Mining Bitcoin is a complex process that requires specialized hardware and software. The amount of time it takes to mine 1 BTC depends on the type of hardware used, the difficulty of the mining algorithm, and the size of the mining pool. Mining pools that invest in a large amount of expensive mining hardware are most likely to become the first to validate a new block and pocket freshly mined Bitcoin. The hash difficulty algorithm is the consistent factor that determines how long it takes to mine 1 BTC.
Of the many cryptocurrencies in the world, there are others, besides Bitcoin, that you can extract from your laptop or PC. However, miners must mine a block, with the reward set at 6.25 BTC per block. The use of electricity to mine Bitcoin has generated criticism for its environmental impact. This makes Bitcoin mining in a sense “slower”, as the relative chances of receiving Bitcoin as a reward diminish for both solo miners and mining groups.
Much of the reasoning is that Bitcoin was designed to be anti-inflationary: the mining protocol was masterfully created to support this goal, with only 21 million Bitcoin mined in circulation. Nevertheless, the industry is exploring cleaner mining practices, such as using a volcano in El Salvador as an alternative source of energy to mine Bitcoin. In order to have a chance at success, miners must invest in state-of-the-art mining systems. Free Bitcoin mining or Bitcoin mining on a phone won't work, at least not in the traditional Bitcoin mining sense.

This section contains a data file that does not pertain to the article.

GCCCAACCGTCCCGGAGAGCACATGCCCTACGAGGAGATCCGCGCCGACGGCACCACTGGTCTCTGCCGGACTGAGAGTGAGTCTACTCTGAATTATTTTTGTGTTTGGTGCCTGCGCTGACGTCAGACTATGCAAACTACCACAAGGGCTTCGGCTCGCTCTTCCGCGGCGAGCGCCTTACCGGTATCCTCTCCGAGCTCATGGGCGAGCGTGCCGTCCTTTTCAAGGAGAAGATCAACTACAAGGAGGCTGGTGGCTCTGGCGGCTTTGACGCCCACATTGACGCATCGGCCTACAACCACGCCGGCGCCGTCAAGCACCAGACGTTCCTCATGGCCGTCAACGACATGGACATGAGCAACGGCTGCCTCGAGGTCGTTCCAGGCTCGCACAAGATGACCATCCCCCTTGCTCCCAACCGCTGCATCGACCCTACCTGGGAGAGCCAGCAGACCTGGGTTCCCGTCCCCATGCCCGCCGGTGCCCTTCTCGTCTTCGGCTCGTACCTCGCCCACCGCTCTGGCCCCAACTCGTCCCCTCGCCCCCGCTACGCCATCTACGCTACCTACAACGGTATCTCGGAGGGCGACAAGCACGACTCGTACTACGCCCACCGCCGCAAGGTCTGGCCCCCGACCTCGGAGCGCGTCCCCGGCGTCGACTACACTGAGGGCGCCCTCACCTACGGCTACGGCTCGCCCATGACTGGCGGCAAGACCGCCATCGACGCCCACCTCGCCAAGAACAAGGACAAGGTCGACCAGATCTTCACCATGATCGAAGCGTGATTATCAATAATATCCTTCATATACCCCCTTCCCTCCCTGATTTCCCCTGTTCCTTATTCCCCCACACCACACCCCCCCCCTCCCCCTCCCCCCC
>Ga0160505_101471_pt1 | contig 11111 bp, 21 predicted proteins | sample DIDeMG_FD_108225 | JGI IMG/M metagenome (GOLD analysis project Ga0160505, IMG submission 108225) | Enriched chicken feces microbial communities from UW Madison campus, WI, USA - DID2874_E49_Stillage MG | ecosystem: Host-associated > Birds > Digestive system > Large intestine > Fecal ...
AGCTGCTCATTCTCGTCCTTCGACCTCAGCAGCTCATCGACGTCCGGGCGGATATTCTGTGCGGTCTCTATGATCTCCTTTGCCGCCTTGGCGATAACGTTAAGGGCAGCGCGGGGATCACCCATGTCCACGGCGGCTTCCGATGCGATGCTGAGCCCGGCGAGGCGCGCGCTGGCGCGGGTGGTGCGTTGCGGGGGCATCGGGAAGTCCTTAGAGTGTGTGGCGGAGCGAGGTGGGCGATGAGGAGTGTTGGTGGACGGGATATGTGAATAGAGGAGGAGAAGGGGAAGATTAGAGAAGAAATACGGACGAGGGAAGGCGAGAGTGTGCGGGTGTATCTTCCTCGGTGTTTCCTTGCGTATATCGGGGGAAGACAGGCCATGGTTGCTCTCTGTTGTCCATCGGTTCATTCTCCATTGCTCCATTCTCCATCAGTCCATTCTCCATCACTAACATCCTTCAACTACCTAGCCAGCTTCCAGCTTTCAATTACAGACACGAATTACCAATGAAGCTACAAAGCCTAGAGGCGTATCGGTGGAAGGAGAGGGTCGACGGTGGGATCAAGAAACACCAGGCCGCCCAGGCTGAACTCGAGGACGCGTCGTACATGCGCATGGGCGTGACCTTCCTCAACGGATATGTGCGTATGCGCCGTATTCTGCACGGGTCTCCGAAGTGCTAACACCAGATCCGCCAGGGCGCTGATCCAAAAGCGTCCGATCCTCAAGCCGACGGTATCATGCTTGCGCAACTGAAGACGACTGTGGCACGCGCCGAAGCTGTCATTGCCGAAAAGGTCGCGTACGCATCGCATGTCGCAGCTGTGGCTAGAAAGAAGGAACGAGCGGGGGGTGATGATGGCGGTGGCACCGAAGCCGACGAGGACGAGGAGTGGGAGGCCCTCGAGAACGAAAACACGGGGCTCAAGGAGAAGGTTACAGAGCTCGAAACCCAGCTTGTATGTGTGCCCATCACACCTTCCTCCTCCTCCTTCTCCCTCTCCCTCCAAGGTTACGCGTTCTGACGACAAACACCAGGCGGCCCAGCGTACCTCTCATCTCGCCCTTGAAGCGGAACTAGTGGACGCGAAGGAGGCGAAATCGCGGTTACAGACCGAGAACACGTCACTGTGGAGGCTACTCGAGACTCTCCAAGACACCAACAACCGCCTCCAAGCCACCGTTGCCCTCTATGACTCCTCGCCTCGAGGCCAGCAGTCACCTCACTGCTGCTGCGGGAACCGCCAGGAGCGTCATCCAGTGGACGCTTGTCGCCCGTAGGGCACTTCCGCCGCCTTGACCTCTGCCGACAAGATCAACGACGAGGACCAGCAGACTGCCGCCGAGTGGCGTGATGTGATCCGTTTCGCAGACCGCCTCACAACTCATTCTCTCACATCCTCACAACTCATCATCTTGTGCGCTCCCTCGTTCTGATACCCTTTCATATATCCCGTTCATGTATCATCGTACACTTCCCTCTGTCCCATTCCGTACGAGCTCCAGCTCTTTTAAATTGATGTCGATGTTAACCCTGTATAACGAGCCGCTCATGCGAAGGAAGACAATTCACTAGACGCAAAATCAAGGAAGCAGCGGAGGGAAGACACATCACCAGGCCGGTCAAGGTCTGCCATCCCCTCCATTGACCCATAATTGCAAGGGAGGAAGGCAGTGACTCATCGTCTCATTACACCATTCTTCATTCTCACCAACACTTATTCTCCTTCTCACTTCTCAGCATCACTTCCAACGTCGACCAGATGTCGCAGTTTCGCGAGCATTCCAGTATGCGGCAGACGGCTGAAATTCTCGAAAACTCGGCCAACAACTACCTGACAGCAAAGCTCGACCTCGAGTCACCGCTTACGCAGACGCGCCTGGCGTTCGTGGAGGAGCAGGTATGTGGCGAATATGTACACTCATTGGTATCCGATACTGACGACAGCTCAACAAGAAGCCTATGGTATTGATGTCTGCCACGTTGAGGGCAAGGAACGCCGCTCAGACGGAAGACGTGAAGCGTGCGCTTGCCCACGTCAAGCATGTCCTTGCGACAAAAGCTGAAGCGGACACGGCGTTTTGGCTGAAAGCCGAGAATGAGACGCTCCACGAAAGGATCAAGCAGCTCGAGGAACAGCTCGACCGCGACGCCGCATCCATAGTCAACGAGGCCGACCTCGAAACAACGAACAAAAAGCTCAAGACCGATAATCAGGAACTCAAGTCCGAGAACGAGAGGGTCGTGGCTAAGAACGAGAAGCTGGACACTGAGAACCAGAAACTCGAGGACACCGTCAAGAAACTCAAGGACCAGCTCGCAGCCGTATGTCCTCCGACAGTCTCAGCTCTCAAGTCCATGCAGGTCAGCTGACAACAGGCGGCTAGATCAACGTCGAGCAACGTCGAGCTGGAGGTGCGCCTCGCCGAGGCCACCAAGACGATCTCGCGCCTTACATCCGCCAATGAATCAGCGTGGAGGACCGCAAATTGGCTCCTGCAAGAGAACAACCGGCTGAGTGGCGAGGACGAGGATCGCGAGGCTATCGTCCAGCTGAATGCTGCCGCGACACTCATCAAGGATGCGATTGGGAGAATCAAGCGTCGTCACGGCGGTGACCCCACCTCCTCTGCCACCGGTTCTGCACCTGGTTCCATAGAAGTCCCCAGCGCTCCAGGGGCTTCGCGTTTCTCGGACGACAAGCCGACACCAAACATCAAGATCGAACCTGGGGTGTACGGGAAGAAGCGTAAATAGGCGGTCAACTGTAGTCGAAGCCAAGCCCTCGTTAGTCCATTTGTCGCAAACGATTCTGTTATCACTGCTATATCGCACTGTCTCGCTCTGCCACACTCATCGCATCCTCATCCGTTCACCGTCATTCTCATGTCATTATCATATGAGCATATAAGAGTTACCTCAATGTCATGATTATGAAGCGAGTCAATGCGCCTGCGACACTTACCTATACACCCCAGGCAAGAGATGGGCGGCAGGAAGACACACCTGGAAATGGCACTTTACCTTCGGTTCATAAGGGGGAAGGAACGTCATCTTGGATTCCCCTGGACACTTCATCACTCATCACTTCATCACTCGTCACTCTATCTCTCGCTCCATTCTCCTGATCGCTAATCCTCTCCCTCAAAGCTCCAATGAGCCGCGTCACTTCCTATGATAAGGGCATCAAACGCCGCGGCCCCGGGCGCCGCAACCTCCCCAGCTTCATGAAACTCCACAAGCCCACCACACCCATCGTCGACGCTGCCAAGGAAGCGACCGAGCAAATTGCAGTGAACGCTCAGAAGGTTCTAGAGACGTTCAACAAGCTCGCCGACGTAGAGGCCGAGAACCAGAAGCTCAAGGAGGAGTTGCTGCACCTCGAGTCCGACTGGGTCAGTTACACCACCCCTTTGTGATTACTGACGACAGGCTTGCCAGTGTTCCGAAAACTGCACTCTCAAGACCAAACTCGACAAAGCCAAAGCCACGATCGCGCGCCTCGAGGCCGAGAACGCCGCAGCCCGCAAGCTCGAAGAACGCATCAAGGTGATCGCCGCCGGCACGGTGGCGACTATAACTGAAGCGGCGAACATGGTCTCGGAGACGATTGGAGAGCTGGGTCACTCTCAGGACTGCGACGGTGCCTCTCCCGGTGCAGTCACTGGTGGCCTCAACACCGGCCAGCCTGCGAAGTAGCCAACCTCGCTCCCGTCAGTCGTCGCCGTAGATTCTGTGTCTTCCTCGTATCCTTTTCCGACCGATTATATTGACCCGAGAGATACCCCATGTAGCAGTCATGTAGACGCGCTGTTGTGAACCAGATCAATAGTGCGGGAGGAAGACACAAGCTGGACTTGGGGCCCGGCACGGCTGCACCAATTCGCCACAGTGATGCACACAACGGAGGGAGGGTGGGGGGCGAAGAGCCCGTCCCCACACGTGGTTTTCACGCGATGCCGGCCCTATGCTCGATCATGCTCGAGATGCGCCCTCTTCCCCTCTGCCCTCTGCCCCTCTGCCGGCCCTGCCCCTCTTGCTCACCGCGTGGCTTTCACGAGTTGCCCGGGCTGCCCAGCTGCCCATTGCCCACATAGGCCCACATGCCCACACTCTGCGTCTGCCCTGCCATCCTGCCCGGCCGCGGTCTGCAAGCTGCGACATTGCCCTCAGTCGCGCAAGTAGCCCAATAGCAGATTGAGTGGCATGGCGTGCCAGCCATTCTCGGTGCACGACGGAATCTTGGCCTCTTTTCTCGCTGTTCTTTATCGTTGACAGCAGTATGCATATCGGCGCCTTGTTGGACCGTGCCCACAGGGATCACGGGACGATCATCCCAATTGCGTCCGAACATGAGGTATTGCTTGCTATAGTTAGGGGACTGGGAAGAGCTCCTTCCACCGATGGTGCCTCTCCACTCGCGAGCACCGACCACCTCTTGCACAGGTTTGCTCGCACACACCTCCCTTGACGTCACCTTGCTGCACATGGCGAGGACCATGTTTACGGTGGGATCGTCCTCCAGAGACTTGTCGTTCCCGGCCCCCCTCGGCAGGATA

The software connects to the hardware to mine bitcoins directly or, more often, to a mining pool where several users share the power of their hardware and earn bitcoin shares.